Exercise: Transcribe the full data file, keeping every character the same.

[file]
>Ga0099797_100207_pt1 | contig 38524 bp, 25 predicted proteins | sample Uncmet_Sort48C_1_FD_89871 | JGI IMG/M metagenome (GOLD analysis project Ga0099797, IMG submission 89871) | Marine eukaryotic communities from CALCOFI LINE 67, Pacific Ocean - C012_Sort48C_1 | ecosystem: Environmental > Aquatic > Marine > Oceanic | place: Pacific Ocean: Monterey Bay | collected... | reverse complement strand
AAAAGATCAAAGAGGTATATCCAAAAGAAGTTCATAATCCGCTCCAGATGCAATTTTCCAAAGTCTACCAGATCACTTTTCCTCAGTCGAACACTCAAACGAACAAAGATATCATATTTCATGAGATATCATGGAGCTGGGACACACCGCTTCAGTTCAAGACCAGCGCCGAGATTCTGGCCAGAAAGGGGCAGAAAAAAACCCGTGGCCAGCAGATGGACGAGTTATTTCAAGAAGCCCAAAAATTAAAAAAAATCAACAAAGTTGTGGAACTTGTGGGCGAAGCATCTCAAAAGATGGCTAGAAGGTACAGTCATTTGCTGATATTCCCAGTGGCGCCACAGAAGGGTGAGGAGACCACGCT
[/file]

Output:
>Ga0099797_100207_pt1 | contig 38524 bp, 25 predicted proteins | sample Uncmet_Sort48C_1_FD_89871 | JGI IMG/M metagenome (GOLD analysis project Ga0099797, IMG submission 89871) | Marine eukaryotic communities from CALCOFI LINE 67, Pacific Ocean - C012_Sort48C_1 | ecosystem: Environmental > Aquatic > Marine > Oceanic | place: Pacific Ocean: Monterey Bay | collected... | reverse complement strand
AAAAGATCAAAGAGGTATATCCAAAAGAAGTTCATAATCCGCTCCAGATGCAATTTTCCAAAGTCTACCAGATCACTTTTCCTCAGTCGAACACTCAAACGAACAAAGATATCATATTTCATGAGATATCATGGAGCTGGGACACACCGCTTCAGTTCAAGACCAGCGCCGAGATTCTGGCCAGAAAGGGGCAGAAAAAAACCCGTGGCCAGCAGATGGACGAGTTATTTCAAGAAGCCCAAAAATTAAAAAAAATCAACAAAGTTGTGGAACTTGTGGGCGAAGCATCTCAAAAGATGGCTAGAAGGTACAGTCATTTGCTGATATTCCCAGTGGCGCCACAGAAGGGTGAGGAGACCACGCT